In 1982, I was 25 years old. I qualified for The Boston Marathon at the Dallas White Rock Marathon in December of 1981, with a time of 3:05. (I had run one marathon before White Rock, the New Orleans Marathon, also in 1981.) When I received my results booklet after Dallas (these printed results came via snail mail, weeks after the race), I noticed the Boston Marathon qualifying times for each age group were printed on one of the front pages. I was quite a surprised to flip over to my result and see I had qualified for Boston! I honestly was so young, so naïve, I don’t think I even realized the significance of my accomplishment. When I began to tell people about it, it became apparent not many women qualified and ran in the Boston Marathon. Although I had been winning my age group in many local races in the Dallas area for the couple of years I had been running, I did not realize how my time compared to other women worldwide. I was humbled, and I had to plan a trip.
Since my mother’s longtime boss, R.S. Landauer, had recently merged his company and moved to Boston, she arranged for me to stay with he and his wife while we were in Boston. I was engaged to be married, and my fiancé Paul went with me for the trip. I was working at the time for LTV Corporation, and they wanted to do an article about my race for their newsletter. So they sent a photographer to the Landauer’s home and snapped some pictures of me getting ready to leave their house that morning. The photographer also met me at the packet pickup to snap a picture of me getting my bib number.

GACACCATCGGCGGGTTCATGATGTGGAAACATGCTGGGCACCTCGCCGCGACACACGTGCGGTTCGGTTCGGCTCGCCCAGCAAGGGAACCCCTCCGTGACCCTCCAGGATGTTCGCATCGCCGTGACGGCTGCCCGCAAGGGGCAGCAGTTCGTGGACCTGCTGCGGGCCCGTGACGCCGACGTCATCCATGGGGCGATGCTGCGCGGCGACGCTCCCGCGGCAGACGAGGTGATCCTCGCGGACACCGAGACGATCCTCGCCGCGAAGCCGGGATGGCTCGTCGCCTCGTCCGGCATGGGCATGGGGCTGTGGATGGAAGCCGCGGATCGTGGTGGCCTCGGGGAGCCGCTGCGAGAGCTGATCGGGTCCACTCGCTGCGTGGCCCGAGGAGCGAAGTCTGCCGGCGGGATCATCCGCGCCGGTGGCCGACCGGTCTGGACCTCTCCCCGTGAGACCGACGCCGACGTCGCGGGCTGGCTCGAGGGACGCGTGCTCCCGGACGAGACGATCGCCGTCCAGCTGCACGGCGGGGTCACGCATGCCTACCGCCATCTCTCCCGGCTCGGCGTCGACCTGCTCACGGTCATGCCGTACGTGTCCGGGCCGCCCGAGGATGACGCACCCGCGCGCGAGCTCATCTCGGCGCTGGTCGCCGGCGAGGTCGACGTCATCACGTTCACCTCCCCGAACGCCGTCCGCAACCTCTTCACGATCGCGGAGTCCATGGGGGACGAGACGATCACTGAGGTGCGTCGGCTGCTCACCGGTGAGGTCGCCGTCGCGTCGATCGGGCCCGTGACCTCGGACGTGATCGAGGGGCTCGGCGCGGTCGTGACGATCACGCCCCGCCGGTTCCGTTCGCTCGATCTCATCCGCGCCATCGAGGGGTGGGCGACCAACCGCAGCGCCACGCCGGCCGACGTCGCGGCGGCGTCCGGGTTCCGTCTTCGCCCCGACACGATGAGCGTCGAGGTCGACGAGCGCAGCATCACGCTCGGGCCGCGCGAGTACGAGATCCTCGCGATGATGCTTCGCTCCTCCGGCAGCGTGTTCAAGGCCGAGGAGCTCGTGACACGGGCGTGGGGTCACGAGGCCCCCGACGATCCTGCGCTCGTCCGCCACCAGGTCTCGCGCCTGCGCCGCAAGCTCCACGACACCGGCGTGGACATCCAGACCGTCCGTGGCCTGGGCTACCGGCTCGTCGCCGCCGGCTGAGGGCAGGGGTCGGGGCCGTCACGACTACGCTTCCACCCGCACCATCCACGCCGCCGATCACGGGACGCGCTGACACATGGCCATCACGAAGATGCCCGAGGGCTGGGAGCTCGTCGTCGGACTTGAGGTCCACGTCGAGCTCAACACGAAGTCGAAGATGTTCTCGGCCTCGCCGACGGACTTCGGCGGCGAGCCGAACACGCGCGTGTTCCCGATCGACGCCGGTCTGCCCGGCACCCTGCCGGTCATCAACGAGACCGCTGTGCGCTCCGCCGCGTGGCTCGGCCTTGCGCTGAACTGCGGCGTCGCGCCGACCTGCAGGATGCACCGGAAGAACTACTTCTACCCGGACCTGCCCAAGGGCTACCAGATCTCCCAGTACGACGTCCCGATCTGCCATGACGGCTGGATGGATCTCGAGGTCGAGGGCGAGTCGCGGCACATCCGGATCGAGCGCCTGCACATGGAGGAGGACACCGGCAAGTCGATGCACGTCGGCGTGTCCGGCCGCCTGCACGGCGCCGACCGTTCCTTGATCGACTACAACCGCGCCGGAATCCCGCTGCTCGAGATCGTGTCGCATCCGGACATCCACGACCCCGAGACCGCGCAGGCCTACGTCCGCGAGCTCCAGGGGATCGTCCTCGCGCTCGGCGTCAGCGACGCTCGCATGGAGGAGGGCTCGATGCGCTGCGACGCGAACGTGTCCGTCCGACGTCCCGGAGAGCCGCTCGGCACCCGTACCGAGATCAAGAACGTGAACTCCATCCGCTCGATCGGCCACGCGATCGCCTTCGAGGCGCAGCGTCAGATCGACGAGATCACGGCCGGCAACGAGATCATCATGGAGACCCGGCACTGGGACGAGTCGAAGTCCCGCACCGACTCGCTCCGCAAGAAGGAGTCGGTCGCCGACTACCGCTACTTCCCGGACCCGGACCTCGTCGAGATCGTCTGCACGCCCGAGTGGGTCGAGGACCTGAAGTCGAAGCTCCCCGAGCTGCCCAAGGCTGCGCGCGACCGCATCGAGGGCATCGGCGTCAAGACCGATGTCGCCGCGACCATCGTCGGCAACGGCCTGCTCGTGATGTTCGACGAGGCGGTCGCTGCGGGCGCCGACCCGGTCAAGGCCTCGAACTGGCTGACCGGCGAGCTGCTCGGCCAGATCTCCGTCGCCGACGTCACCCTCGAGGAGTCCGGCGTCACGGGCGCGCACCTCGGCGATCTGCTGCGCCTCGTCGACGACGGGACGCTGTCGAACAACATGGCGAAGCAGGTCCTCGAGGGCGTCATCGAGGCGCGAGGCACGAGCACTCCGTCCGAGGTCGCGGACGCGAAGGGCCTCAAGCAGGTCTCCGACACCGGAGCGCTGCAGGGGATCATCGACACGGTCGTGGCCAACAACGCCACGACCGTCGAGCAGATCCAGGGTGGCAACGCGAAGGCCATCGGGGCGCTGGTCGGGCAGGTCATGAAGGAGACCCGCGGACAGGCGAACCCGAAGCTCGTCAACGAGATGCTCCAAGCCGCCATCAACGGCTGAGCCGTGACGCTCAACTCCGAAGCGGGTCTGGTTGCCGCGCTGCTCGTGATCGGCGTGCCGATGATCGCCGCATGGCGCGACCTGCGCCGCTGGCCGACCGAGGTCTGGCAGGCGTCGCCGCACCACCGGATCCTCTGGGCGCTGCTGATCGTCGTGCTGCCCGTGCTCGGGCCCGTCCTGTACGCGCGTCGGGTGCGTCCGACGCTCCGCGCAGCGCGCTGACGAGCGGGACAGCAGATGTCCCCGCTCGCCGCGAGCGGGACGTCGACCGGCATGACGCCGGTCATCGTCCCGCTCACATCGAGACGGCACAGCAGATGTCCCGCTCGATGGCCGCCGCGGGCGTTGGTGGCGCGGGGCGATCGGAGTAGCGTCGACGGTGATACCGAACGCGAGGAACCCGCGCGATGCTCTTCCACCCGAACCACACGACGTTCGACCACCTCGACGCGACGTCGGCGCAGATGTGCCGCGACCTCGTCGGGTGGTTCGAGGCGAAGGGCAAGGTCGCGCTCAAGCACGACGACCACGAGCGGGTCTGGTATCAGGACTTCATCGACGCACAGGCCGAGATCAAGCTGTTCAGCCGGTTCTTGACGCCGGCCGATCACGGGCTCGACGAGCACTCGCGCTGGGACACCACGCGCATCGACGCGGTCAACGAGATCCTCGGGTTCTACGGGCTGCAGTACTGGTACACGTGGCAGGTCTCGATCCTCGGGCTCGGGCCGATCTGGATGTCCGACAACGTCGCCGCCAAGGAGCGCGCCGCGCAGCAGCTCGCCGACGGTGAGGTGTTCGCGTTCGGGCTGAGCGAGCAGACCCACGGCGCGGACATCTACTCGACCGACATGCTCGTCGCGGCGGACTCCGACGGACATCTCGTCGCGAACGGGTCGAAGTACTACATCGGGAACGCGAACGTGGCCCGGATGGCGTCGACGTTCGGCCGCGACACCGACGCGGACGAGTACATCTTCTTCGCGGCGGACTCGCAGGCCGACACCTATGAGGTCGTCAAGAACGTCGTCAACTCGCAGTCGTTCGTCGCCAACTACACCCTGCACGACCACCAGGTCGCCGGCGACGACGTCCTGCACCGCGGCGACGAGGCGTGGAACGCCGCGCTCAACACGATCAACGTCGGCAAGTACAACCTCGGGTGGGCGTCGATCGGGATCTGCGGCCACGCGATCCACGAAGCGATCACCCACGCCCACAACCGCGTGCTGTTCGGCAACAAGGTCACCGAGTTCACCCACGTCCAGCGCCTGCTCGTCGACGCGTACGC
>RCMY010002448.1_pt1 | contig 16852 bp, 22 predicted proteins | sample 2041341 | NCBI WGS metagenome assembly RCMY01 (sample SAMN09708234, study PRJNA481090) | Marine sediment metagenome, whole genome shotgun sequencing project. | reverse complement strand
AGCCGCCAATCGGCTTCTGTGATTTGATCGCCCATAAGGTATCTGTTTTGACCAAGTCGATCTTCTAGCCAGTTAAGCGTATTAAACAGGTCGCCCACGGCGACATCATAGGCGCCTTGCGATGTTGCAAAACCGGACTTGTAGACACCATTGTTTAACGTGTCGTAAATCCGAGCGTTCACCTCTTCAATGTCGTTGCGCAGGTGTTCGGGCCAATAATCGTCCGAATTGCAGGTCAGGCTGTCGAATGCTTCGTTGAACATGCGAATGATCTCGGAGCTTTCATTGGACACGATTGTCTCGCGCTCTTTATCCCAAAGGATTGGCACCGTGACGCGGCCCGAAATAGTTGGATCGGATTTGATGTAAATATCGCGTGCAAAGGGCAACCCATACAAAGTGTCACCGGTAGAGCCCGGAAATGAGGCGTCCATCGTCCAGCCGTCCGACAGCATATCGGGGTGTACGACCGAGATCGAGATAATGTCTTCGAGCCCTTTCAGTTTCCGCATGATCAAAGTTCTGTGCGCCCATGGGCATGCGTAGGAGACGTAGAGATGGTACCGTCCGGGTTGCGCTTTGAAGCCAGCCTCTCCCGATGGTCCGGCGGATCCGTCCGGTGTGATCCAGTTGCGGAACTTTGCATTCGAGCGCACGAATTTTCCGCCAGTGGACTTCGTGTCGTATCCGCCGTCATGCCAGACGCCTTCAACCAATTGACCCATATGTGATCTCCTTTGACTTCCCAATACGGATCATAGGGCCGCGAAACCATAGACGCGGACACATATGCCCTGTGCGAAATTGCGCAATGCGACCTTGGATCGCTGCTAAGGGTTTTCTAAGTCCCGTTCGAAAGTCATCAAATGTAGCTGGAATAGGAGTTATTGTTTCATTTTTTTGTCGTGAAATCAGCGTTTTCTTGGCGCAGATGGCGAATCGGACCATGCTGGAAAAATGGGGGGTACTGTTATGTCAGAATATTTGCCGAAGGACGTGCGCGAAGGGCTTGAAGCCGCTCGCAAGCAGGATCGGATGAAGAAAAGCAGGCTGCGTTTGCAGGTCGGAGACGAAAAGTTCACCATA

We went downtown the day before the race and picked up my bib number and packet: No expo that I remember, just a lot of excited runners milling around. We were pleased to receive our numbers, a hang tag for our drop bag, our T-shirt and our painters cap. My T-shirt is now the center of beautiful quilt made from my race shirts, and I’ve still got that painters cap.
On race morning, Mr. Landauer drove me to the start of the race at Hopkinton, and my fiancé Paul drove our rental car downtown to the finish area. We had discussed with the Landauers some places where he might stand at the finish line area, and he and I had a place we were to meet afterwards.
I remember the emotions of the event hit me at the moment when Mr. Landauer had to move over to the sidelines, and I lined up on the street with the other competitors. (I don’t remember any corrals or waves back then, we just placed ourselves about where we thought we should be and hoped for the best.)
Other runners who had experienced Boston had been recommending I shouldn’t worry about my time, but instead drink in each and every moment for my memory. Although that sounded like sage advice, I was way too young to really understand its importance, let alone to have the self-discipline to make myself do it. When the gun went off and the crowd of runners began the jog to the starting line, I was anxious to get going. So I wasted a lot of energy right there at the beginning, weaving in and out, going around slower runners, jumping over curbs and around mailboxes to get to a pace that felt like mine. The weather was quite warm, and extremely humid. I lived and trained in Texas, so I had an advantage over many others who would falter that day.